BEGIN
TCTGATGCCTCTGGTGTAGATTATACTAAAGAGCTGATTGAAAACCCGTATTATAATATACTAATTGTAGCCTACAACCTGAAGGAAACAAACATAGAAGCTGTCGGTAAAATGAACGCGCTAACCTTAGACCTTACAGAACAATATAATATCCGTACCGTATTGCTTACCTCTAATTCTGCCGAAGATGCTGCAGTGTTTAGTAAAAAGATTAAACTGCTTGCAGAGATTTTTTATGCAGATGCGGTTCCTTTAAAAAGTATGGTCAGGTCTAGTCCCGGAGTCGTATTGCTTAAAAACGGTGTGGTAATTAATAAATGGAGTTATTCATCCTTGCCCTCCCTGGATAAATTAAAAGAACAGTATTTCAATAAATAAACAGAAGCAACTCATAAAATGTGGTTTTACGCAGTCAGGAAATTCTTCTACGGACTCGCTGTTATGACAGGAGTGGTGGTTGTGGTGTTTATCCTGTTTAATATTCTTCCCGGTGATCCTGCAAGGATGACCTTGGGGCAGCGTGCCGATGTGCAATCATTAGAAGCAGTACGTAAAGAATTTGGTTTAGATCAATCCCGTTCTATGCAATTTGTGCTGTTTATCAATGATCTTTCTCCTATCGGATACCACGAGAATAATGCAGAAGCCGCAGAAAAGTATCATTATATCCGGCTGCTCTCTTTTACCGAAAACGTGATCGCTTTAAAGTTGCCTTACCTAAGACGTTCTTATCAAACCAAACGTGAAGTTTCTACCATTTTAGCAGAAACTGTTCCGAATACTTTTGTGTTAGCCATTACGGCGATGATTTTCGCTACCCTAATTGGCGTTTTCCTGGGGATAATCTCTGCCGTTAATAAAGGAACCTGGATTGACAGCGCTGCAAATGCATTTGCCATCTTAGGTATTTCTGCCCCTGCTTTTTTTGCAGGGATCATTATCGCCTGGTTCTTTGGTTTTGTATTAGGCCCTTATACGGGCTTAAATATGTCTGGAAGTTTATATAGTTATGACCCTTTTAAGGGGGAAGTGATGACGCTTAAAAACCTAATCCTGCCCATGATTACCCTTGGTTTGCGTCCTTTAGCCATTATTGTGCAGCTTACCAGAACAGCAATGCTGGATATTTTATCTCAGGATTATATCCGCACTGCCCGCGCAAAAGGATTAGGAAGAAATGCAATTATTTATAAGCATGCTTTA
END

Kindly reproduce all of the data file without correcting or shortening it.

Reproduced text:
TCTGATGCCTCTGGTGTAGATTATACTAAAGAGCTGATTGAAAACCCGTATTATAATATACTAATTGTAGCCTACAACCTGAAGGAAACAAACATAGAAGCTGTCGGTAAAATGAACGCGCTAACCTTAGACCTTACAGAACAATATAATATCCGTACCGTATTGCTTACCTCTAATTCTGCCGAAGATGCTGCAGTGTTTAGTAAAAAGATTAAACTGCTTGCAGAGATTTTTTATGCAGATGCGGTTCCTTTAAAAAGTATGGTCAGGTCTAGTCCCGGAGTCGTATTGCTTAAAAACGGTGTGGTAATTAATAAATGGAGTTATTCATCCTTGCCCTCCCTGGATAAATTAAAAGAACAGTATTTCAATAAATAAACAGAAGCAACTCATAAAATGTGGTTTTACGCAGTCAGGAAATTCTTCTACGGACTCGCTGTTATGACAGGAGTGGTGGTTGTGGTGTTTATCCTGTTTAATATTCTTCCCGGTGATCCTGCAAGGATGACCTTGGGGCAGCGTGCCGATGTGCAATCATTAGAAGCAGTACGTAAAGAATTTGGTTTAGATCAATCCCGTTCTATGCAATTTGTGCTGTTTATCAATGATCTTTCTCCTATCGGATACCACGAGAATAATGCAGAAGCCGCAGAAAAGTATCATTATATCCGGCTGCTCTCTTTTACCGAAAACGTGATCGCTTTAAAGTTGCCTTACCTAAGACGTTCTTATCAAACCAAACGTGAAGTTTCTACCATTTTAGCAGAAACTGTTCCGAATACTTTTGTGTTAGCCATTACGGCGATGATTTTCGCTACCCTAATTGGCGTTTTCCTGGGGATAATCTCTGCCGTTAATAAAGGAACCTGGATTGACAGCGCTGCAAATGCATTTGCCATCTTAGGTATTTCTGCCCCTGCTTTTTTTGCAGGGATCATTATCGCCTGGTTCTTTGGTTTTGTATTAGGCCCTTATACGGGCTTAAATATGTCTGGAAGTTTATATAGTTATGACCCTTTTAAGGGGGAAGTGATGACGCTTAAAAACCTAATCCTGCCCATGATTACCCTTGGTTTGCGTCCTTTAGCCATTATTGTGCAGCTTACCAGAACAGCAATGCTGGATATTTTATCTCAGGATTATATCCGCACTGCCCGCGCAAAAGGATTAGGAAGAAATGCAATTATTTATAAGCATGCTTTA